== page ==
While the Ninth Circuit is certainly not the first to enforce a benefit plan’s forum selection clause (indeed, the Court recognized “near universal” agreement on the issue), this case is significant in two respects. First, it dampens recent efforts in the lower courts to challenge forum selection clauses in ERISA plans. It chips away further at prior case law disfavoring such clauses. Echoing its conclusions in Dorman v. Charles Schwab – a 2019 decision enforcing a mandatory arbitration clause in an ERISA plan – the Court here classified judicial skepticism of forum selection clauses as a “relic” of a past era.
You didn’t know it was a thing? Or maybe, like most, you just lost track of what day it is? Or maybe it ranks somewhere behind New Beer’s Eve (the day before the end of prohibition) and National Tartan Day, both of which are most certainly things and also fall on April 6th.
If there was ever a year to celebrate National Employee Benefits Day, this is the year. The last year needs no introduction, but it is worthwhile to take just a moment to acknowledge the role employee benefits and all the tireless employee benefit professionals have played in getting us through.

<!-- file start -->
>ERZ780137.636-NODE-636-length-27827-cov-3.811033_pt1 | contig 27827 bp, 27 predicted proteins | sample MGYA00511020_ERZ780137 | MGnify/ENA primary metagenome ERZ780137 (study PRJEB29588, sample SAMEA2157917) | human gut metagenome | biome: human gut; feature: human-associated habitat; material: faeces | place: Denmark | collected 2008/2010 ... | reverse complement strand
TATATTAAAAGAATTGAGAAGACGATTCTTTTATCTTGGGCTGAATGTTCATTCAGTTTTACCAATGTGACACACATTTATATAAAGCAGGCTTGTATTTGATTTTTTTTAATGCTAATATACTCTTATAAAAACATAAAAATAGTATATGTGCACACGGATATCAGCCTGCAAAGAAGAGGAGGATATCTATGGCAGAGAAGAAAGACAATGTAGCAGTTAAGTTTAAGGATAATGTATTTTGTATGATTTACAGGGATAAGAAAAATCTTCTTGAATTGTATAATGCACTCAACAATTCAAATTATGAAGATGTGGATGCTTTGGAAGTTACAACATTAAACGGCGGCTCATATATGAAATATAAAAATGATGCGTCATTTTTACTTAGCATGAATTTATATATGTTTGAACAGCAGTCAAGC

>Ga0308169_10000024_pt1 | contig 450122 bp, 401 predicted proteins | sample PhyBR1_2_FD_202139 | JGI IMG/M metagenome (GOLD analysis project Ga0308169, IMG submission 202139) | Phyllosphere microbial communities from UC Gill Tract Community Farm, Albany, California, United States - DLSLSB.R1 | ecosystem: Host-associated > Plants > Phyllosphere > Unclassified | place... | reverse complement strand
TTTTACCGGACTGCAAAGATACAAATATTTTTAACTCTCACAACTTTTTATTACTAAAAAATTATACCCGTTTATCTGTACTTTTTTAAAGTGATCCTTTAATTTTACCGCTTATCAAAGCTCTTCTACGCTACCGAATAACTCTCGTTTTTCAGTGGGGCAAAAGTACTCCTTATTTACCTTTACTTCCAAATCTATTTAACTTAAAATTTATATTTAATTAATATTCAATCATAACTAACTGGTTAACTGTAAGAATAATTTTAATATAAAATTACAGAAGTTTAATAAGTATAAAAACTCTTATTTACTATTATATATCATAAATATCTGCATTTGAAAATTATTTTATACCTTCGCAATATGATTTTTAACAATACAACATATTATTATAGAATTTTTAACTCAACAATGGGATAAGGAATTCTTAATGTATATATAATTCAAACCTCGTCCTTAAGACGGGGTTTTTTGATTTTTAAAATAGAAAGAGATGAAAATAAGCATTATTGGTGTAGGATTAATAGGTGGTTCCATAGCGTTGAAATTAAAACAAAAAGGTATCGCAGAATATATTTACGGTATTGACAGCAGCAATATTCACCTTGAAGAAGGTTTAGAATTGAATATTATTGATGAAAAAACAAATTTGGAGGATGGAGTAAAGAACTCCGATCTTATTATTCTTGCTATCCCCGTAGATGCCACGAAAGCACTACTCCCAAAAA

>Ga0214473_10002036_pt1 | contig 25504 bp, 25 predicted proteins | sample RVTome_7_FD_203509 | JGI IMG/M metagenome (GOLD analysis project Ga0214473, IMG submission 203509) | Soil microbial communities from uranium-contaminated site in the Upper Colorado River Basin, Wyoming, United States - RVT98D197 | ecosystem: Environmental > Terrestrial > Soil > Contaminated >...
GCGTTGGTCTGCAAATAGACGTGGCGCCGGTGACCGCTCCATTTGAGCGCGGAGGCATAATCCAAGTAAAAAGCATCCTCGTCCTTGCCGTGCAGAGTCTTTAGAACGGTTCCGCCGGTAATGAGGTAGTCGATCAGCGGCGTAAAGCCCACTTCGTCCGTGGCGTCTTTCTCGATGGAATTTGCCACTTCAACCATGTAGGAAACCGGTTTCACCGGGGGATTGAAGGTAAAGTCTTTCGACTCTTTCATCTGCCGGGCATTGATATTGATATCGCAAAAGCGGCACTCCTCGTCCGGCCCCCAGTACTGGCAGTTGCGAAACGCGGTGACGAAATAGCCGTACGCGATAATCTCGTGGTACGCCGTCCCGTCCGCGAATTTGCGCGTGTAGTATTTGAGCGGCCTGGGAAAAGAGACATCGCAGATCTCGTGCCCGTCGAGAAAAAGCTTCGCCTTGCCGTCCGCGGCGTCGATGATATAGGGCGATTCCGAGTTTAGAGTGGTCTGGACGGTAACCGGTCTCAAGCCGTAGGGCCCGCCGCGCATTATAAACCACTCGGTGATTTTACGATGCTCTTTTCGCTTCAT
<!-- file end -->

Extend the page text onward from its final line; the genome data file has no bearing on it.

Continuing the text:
Last year showed us how central employer provided benefits are to our daily lives. And in the time of the largest national crisis for most, employers, their benefits providers, and the entire system of employer-provided benefits rose to the occasion to provide flexibility and much-needed support to workers. Whether it was voluntarily extending subsidized health coverage to those who would typically lose coverage because of a reduction in hours or termination, offering needed access to 401(k) assets through coronavirus related distributions and loans through the CARES Act, or allowing flexibility for mid-year changes in health care and flexible spending account elections, employers, vendors, and Washington, D.C. moved rapidly to respond. At the same time, retirement plan fiduciaries weathered the increased threats of class action litigation over plan investment fees, new concerns related to protecting plan data, investment processes related to ESG funds and proxies, and a roller-coaster market. Not to mention responding in real time to the ever expanding state and federal leave requirements.